“Even as you stumble you are taking a few steps forward”. This is what he said. I had never thought of it that way. And when I thought about this very simple but profound statement, it made me question how I view “stumbling”, “setbacks”, and “mistakes” in my life. We are taught to avoid making mistakes, strive to always be better. But, what if better needs the stumbles and the mistakes.
I had always imagined, “If I stumble, I want to try hard not to fall”. But if a stumble is a few steps forward and in the right direction, then a fall must also be a good thing, right? Maybe we need to fall so that we can gain the strength and momentum to get up as we sit there understanding that the floor is all that lies beneath us and the only way to go is up.
How do we speak to ourselves when we stumble, when we are not always upright going forth with stability and strength? Do we cheer ourselves on? Or do we immediately contract and quietly put our heads down in disappointment at best, or beat ourselves up at worst?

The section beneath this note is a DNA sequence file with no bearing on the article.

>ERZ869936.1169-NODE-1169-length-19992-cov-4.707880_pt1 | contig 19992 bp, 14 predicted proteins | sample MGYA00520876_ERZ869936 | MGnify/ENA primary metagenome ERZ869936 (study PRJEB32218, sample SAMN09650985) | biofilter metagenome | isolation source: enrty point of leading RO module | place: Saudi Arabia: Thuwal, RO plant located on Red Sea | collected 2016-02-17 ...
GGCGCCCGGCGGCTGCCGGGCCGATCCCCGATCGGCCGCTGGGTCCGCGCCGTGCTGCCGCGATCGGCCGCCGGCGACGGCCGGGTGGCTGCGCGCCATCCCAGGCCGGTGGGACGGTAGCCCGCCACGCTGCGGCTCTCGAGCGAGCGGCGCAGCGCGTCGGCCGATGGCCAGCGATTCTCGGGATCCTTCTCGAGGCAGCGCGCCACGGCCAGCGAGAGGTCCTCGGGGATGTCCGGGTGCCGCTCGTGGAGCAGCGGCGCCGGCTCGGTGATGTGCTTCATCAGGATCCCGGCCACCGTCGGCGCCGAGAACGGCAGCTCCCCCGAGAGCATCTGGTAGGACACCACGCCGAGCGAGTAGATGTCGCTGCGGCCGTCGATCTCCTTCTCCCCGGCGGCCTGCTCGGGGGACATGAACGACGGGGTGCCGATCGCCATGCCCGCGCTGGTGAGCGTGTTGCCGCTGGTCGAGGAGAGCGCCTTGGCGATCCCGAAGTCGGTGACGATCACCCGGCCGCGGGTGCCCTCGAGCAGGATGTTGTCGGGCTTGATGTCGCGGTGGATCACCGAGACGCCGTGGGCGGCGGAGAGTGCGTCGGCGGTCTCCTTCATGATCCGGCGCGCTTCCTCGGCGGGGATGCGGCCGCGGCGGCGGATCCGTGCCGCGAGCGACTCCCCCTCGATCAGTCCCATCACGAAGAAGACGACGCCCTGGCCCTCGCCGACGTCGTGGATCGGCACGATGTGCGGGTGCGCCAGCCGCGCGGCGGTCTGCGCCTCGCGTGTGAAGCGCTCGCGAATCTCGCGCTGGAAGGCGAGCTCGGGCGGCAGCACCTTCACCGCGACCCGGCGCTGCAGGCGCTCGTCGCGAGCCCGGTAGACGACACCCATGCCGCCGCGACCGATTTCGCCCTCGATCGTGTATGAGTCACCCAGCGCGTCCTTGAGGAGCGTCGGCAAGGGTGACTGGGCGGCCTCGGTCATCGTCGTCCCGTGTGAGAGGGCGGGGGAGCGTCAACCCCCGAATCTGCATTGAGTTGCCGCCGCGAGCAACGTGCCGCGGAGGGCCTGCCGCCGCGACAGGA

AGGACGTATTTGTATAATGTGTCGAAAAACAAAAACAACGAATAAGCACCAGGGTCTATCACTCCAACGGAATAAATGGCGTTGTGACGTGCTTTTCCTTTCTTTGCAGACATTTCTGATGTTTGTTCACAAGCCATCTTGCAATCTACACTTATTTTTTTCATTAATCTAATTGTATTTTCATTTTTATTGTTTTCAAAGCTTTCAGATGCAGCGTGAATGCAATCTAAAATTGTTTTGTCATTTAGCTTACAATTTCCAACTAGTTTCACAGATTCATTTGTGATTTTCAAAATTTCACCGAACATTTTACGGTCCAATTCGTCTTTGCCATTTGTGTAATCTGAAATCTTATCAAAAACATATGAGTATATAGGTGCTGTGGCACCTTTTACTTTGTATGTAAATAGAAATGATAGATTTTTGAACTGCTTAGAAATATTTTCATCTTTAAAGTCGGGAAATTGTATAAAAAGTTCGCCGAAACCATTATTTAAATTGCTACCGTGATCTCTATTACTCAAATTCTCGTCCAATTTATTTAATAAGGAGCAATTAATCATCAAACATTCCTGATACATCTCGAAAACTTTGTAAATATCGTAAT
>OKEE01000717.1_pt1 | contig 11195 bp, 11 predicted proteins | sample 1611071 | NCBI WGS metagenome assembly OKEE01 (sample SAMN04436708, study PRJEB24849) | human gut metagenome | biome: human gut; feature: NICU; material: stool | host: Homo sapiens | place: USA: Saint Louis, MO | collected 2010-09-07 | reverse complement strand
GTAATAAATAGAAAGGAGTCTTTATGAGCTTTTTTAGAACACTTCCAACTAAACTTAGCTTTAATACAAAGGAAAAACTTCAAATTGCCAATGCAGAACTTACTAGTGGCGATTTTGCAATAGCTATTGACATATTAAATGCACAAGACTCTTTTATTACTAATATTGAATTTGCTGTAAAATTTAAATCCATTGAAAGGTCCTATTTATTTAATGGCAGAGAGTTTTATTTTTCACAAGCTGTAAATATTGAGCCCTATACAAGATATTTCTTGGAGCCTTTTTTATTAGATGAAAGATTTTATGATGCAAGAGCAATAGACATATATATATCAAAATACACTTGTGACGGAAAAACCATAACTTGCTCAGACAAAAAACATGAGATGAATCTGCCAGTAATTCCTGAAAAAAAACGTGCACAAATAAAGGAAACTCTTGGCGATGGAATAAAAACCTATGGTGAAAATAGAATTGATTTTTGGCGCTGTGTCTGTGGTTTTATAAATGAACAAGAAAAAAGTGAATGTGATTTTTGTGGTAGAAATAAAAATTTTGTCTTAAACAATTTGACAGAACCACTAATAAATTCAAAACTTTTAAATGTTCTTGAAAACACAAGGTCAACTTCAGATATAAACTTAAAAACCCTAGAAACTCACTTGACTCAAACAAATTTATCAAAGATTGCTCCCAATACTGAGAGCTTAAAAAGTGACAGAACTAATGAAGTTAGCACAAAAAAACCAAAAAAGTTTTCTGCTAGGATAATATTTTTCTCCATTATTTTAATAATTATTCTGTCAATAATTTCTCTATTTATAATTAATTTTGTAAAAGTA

How we see ourselves, how we perceive our stumbles, and how we speak to ourselves is crucial and even more important than the action itself. As we all know, our thoughts create our reality, so how is it that we so easily allow our thoughts to stumble when we do?
As I think about my patterns and how I speak to myself and to my children or loved ones when they stumble, I realize that I am able to differentiate the person from the action, the judgment from the fall, the big picture from the moment, when it’s about others. I offer them a different perspective, which is not always welcome, but it does give them comfort to know that there could be another way to view themselves, whenever they are ready. However, when it’s about me, I am much more critical and not as nice. It is a practice to remind ourselves that stumbling is still taking steps in the right direction, and if we cannot celebrate it yet, we can at least remove the judgment, so that we can create a more positive, more compassionate story to tell.
As we reflect on how we view the “pebbles on the road” and how we may be intent on not tripping over them, we ask ourselves, “Why is it important that I don’t trip if I am gaining momentum as I stumble and possibly advancing as I do so?” If we open ourselves up to the possibility that it doesn’t have to be one specific way, and instead remain curious about the new reality we can create, we might just be one step closer to greatness.